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This article in JEQ

  1. Vol. 39 No. 3, p. 907-916
     
    Received: June 15, 2009
    Published: May, 2010


    * Corresponding author(s): britta.stumpe@rub.de
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doi:10.2134/jeq2009.0225

Organic Waste Effects on the Behavior of 17β-estradiol, Estrone, and 17α-ethinylestradiol in Agricultural Soils in Long- and Short-Term Setups

  1. Britta Stumpe * and
  2. Bernd Marschner
  1. Dep. of Soil Science and Soil Ecology, Institute of Geography, Ruhr-University Bochum, Universtitätsstr. 150, 44780 Bochum, Germany. Assigned to Associate Editor K.G. Karthikeyan

Abstract

Natural and synthetic estrogens can reach agricultural soils with manures, biosolids, or wastewater. This study evaluates (i) the effects of long-term field application of such organic soil amendments and (ii) the short-term effects of 14 different organic amendments in one agricultural soil on mineralization and sorption of 14C-labeled 17β-estradiol, estrone, and 17α-ethinylestradiol. Long-term organic waste applications resulted in increasing soil organic carbon (SOC) contents, causing increased estrogen sorption. The mineralization of the estrogens was enhanced by up to 147% or depressed by up to 50%, depending on site and organic waste, but not related to changes in sorption parameters. Short-term organic waste amendments directly increased estradiol mineralization to up to 70% in the treated soil compared with 5% in the untreated control. Estradiol sorption increased with the amount of incorporated organic waste, but the log K oc values of 3.1–3.2 L kg−1 for organic wastes showed a lower sorption potential for estrogens compared with 3.5 L kg−1 in the untreated soil. The effects of organic waste amendments on estrogen behavior depend on amendment type and aging. Short-term organic waste applications to soil resulted in enhanced microbial estrogen mineralization likely due to cometabolic processes. In soils with a long history of organic waste amendments, the controlling factor for estrogen sorption is an increased SOC content. The observed positive or negative effects on estrogen mineralization in these soils are not well understood. Surprisingly, the increase in estrogen sorption to the soil solid phase either through short-term or long-term organic waste application does not control estrogen mineralization.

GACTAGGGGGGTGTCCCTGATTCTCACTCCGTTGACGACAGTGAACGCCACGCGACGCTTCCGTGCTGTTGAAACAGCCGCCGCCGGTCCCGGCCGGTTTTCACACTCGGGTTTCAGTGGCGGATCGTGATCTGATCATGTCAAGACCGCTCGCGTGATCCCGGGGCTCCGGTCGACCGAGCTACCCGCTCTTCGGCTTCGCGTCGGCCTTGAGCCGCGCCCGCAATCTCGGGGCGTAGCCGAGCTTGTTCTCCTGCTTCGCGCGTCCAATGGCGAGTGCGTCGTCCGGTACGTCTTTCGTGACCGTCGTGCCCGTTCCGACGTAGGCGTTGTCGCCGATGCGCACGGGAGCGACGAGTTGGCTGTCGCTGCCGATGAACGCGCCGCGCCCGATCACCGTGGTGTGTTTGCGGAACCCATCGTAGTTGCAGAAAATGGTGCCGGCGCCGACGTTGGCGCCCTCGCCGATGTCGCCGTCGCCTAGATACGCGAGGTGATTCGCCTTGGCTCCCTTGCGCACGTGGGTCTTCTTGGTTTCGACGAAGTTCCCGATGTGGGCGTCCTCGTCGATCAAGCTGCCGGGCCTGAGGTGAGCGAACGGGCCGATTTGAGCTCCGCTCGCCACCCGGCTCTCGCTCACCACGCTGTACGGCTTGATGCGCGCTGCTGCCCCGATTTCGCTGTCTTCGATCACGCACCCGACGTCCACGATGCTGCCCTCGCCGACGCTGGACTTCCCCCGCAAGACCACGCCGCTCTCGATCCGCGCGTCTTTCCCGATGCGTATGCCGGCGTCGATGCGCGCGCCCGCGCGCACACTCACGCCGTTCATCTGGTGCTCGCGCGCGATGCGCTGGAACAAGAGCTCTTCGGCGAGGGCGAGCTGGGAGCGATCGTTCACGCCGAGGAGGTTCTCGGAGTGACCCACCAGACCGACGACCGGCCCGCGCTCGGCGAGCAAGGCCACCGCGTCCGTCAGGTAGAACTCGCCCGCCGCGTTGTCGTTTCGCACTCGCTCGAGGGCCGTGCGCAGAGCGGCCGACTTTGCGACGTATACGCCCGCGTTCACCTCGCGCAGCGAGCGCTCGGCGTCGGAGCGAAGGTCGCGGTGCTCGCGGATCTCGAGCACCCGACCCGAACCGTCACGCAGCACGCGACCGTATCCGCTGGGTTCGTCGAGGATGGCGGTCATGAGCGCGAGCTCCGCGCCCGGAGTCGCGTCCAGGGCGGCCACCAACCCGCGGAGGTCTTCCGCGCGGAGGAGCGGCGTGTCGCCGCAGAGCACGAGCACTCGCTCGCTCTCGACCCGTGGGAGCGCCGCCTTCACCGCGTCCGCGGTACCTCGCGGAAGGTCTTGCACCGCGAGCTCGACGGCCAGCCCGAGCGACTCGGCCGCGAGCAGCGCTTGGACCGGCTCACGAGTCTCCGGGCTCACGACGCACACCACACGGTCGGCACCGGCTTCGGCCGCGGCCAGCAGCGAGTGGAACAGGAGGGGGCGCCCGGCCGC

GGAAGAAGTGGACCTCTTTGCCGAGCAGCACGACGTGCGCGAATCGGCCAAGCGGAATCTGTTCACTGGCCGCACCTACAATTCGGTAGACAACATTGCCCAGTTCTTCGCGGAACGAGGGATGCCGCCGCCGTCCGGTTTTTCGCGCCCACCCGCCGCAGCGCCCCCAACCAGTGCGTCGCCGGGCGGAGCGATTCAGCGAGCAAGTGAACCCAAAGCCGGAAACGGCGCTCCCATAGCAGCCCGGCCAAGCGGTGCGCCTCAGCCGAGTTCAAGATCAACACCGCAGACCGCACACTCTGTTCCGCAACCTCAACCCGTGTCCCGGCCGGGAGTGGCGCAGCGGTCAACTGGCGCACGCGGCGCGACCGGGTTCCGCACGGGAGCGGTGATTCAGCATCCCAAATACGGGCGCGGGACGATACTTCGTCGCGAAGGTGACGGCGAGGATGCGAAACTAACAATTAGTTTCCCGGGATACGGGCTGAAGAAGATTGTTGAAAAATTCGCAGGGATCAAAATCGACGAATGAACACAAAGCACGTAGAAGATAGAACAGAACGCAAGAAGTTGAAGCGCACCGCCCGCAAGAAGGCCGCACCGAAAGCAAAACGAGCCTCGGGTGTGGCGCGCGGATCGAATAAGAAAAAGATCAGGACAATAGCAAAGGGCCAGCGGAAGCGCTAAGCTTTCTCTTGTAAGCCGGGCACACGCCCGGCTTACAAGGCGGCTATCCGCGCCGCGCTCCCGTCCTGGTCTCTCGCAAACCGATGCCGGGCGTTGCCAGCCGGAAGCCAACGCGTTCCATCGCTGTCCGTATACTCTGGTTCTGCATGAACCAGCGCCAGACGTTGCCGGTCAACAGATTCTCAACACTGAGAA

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Copyright © 2010. American Society of Agronomy, Crop Science Society of America, Soil Science SocietyAmerican Society of Agronomy, Crop Science Society of America, and Soil Science Society of America